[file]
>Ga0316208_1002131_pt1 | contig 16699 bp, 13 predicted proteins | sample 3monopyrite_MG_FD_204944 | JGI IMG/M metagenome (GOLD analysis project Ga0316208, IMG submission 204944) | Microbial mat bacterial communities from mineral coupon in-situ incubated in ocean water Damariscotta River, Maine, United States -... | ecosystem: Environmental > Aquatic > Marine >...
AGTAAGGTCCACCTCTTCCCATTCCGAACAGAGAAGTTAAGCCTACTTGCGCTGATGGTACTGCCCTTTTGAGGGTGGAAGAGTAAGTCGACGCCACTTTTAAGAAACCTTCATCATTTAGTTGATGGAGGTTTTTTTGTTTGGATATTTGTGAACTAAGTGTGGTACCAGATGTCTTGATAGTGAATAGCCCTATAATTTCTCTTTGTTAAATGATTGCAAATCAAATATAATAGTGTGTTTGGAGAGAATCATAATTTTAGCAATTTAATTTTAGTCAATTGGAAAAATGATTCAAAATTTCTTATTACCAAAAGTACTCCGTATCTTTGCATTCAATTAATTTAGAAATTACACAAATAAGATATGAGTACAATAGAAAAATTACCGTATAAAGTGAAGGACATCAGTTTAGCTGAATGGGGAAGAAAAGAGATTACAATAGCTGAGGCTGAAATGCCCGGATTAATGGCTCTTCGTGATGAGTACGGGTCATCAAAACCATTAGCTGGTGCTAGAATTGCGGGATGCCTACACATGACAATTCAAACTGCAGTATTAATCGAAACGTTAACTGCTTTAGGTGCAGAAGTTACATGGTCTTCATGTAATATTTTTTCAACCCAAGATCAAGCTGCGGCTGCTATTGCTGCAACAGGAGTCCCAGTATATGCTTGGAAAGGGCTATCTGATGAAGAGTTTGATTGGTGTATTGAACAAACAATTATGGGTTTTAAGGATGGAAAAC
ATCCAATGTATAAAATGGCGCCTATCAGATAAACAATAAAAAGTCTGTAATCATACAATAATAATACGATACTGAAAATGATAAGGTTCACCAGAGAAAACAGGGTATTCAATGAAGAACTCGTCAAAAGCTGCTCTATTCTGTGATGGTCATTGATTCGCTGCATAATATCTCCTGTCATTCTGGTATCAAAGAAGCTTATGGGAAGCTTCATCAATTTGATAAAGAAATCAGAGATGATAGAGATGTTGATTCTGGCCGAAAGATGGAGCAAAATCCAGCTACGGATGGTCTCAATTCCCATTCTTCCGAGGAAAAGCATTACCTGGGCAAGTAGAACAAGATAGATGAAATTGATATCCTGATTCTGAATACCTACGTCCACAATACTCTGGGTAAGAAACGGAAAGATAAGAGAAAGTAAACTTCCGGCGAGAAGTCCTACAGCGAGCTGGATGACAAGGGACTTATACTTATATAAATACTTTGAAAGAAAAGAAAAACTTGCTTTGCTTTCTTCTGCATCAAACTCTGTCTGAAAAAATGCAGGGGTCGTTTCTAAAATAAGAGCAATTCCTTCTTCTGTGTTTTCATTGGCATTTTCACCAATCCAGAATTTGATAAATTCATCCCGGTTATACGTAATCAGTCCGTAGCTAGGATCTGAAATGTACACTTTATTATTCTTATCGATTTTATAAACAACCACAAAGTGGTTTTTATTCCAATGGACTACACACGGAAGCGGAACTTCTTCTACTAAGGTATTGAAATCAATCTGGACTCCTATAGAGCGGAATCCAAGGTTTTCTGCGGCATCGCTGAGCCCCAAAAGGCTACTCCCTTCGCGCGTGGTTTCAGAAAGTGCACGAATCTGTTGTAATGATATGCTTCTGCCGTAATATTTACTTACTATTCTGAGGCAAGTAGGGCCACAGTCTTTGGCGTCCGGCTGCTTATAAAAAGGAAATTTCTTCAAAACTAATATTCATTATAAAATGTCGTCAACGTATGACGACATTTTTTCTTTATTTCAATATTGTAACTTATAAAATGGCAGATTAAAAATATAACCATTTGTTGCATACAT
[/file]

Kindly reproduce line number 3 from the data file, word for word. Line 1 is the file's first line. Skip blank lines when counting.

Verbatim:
ATCCAATGTATAAAATGGCGCCTATCAGATAAACAATAAAAAGTCTGTAATCATACAATAATAATACGATACTGAAAATGATAAGGTTCACCAGAGAAAACAGGGTATTCAATGAAGAACTCGTCAAAAGCTGCTCTATTCTGTGATGGTCATTGATTCGCTGCATAATATCTCCTGTCATTCTGGTATCAAAGAAGCTTATGGGAAGCTTCATCAATTTGATAAAGAAATCAGAGATGATAGAGATGTTGATTCTGGCCGAAAGATGGAGCAAAATCCAGCTACGGATGGTCTCAATTCCCATTCTTCCGAGGAAAAGCATTACCTGGGCAAGTAGAACAAGATAGATGAAATTGATATCCTGATTCTGAATACCTACGTCCACAATACTCTGGGTAAGAAACGGAAAGATAAGAGAAAGTAAACTTCCGGCGAGAAGTCCTACAGCGAGCTGGATGACAAGGGACTTATACTTATATAAATACTTTGAAAGAAAAGAAAAACTTGCTTTGCTTTCTTCTGCATCAAACTCTGTCTGAAAAAATGCAGGGGTCGTTTCTAAAATAAGAGCAATTCCTTCTTCTGTGTTTTCATTGGCATTTTCACCAATCCAGAATTTGATAAATTCATCCCGGTTATACGTAATCAGTCCGTAGCTAGGATCTGAAATGTACACTTTATTATTCTTATCGATTTTATAAACAACCACAAAGTGGTTTTTATTCCAATGGACTACACACGGAAGCGGAACTTCTTCTACTAAGGTATTGAAATCAATCTGGACTCCTATAGAGCGGAATCCAAGGTTTTCTGCGGCATCGCTGAGCCCCAAAAGGCTACTCCCTTCGCGCGTGGTTTCAGAAAGTGCACGAATCTGTTGTAATGATATGCTTCTGCCGTAATATTTACTTACTATTCTGAGGCAAGTAGGGCCACAGTCTTTGGCGTCCGGCTGCTTATAAAAAGGAAATTTCTTCAAAACTAATATTCATTATAAAATGTCGTCAACGTATGACGACATTTTTTCTTTATTTCAATATTGTAACTTATAAAATGGCAGATTAAAAATATAACCATTTGTTGCATACAT